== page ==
On call: Grant keeps medical staff connected to patients

Tuesday, November 17, 2020
Vanessa Young, a nurse practitioner at SEMO Health Network's Sikeston medical facility, is pictured on the cell phone with a patient. SEMO Health Network recently received a grant to allow its staff to benefit from FirstNet capabilities providing better connections even during emergencies.
Submitted photo

NEW MADRID, Mo. - SEMO Health Network has a new tool in its medical kit to better serve its patients.

A primary medical, dental and behavioral health care provider for patients in Scott, Stoddard, New Madrid, Mississippi, Dunklin and Pemiscot counties, SEMO Health Network has received a grant to be among the first Missouri healthcare facilities to join FirstNet.

FirstNet is a nationwide public safety communications platform originally dedicated to first responders. Built with AT&T, in public-private partnership with the First Responder Network Authority, it is designed to give agencies’ communications capabilities a major boost, by providing a reliable, highly secure and “always on” connection.

Earlier this year FirstNet was expanded to include healthcare personnel.

“FirstNet helps strengthen first responders’ incident response, connecting them to the critical information they need – every day and in every emergency. During this pandemic, healthcare personnel across the nation are on the front lines, and FirstNet will enable new ways to provide healthcare, including telehealth,” said Jason Porter, senior vice president of the FirstNet Program at AT&T, in announcing the expansion.

According to Sarah Ezell, project director for SEMO Health Network, the grant is through Centene in partnership with Home State Health.

She explained the Missouri Primary Care Association was contacted by Centene which was seeking federally qualified health centers that might be eligible for the grant. The MPCA, of which SEMO Health Network is a member, recommended the local health provider.

After numerous conversations this summer and fall, SEMO Health was awarded the grant. Last week, work began to make each of SEMO Health’s facilities at Benton, Bernie, Caruthersville, East Prairie, Kennett, New Madrid and Sikeston part of FirstNet as well as SEMO Health Network’s doctors, nurses, health practitioners and other medical personnel.

“The grant pretty much paid for this technology to happen. It’s a huge win for us,” said Ezell. “Centene’s investment will enable rural practices to introduce cutting-edge telehealth techniques that will create efficiencies and help those who save lives.”

Alex Lee, IT director for SEMO Health Network, pointed out SEMO Health facilities and employees are in an area that stretches across the Bootheel from the hills above Benton to the Arkansas line. Even before the pandemic, they faced problems ranging from internet connections running slow and sometimes going down to some health workers simply having no service at all.

With COVID-19, SEMO Health Network’s providers were facing even greater challenges to reach and deliver care to patients without exposing themselves. While telemedicine is an obvious solution it is only as good as the ability to connect reliably to a network.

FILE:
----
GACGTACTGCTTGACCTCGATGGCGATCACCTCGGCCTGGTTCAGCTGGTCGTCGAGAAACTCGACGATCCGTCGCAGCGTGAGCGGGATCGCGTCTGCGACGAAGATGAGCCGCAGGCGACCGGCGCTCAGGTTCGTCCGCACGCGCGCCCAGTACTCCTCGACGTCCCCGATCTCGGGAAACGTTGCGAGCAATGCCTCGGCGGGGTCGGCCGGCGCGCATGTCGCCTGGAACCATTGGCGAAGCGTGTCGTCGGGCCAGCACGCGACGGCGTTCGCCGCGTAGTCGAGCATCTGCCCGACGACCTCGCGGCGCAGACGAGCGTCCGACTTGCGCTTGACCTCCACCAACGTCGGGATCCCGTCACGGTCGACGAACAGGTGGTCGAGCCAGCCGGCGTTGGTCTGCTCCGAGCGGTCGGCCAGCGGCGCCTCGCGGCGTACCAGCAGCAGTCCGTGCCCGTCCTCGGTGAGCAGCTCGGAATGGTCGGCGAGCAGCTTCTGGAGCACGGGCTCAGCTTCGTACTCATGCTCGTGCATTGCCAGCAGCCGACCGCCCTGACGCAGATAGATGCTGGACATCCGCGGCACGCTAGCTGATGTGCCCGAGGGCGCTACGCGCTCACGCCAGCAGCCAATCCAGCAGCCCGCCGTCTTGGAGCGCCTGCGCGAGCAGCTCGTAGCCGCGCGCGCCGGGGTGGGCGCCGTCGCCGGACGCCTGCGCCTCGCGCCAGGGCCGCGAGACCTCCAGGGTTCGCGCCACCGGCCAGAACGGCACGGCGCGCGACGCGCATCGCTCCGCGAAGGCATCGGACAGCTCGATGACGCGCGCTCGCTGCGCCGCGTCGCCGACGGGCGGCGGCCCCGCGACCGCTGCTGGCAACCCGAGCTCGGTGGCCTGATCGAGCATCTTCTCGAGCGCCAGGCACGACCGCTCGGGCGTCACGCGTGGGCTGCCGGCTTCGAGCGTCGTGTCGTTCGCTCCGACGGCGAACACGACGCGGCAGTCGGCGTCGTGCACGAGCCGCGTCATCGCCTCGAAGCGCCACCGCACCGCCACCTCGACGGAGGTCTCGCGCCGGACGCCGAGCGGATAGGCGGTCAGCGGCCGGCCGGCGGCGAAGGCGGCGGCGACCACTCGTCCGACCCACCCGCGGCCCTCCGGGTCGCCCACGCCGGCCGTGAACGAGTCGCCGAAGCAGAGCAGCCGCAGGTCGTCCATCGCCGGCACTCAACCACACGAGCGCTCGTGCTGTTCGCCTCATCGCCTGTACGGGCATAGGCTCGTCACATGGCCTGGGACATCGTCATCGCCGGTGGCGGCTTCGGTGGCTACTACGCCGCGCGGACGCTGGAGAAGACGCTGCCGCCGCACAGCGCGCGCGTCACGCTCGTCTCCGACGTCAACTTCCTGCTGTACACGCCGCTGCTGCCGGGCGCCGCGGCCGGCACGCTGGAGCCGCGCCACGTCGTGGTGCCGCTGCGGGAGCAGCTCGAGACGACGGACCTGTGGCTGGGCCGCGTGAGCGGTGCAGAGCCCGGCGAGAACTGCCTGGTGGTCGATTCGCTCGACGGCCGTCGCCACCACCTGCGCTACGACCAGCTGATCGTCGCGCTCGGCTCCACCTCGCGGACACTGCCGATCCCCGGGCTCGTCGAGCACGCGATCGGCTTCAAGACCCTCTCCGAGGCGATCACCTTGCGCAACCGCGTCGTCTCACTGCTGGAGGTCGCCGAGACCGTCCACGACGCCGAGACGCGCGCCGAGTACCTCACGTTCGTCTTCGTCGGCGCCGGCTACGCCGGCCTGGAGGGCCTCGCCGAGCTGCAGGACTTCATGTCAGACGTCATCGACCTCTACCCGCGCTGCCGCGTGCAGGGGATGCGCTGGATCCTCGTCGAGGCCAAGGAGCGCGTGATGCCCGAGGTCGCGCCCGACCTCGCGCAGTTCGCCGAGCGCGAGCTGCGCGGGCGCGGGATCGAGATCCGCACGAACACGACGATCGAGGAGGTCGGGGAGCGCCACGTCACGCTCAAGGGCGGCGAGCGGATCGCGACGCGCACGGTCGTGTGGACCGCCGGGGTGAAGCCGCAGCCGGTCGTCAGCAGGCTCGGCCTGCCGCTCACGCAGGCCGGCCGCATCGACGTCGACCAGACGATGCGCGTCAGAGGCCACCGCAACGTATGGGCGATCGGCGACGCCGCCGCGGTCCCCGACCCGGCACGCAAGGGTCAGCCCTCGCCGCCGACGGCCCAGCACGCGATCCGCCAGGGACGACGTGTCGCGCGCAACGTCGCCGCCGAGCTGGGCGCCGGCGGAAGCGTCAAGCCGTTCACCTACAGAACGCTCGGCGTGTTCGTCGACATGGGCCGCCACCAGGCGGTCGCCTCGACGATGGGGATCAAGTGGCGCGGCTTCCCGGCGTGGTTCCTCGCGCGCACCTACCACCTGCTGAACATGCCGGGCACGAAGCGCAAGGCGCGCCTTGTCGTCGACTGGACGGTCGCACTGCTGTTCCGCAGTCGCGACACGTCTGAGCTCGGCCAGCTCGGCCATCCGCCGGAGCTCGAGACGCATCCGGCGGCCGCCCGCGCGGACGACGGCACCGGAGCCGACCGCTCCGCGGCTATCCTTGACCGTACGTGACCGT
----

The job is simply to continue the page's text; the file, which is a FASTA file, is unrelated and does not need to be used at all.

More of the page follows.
According to Lee, AT&T has set aside a spectrum of the cell phone network for first responders. While first responders will continue to have the highest priority on this spectrum, the recent expansion allows hospitals and primary care providers onto it.

“What this means for us is let’s say there is another shut down due to the pandemic, we need to still conduct telemedicine visits over the phone. Our providers will be able to make that call regardless of congestion on the network and with better signal strength,” Lee said.

Lee said one of SEMO Health Network’s providers lives in a rural area outside of Kennett. Prior to the implementation of FirstNet she was unable to receive a cell signal in her house.

“For her to be able to conduct a telemedicine video call or even a phone call she had to go outside, walk up her driveway and stand next to a busy highway,” Lee said. “With FirstNet she will be able to sit in her office at her house and conduct telemedicine visits that need to occur.”

Lee pointed out patients benefit from being able to easily contact their health provider. This saves patients from having to go to a hospital which in some rural areas may be an hour or more away, he added.

Also SEMO Health Network’s users can send and receive vital statistics and medical history via video, voice and data, all through their FirstNet device.

Lee and Ezell called FirstNet a game changer.

Ezell said through FirstNet patients should immediately see a difference in their telemedicine visits with the healthcare providers at SEMO Health Network.

“This is a much needed service for us, especially in our Southeast Missouri communities with continuous service issues,” she said. “ We are so thankful for Centene and Home State Health for choosing us.”

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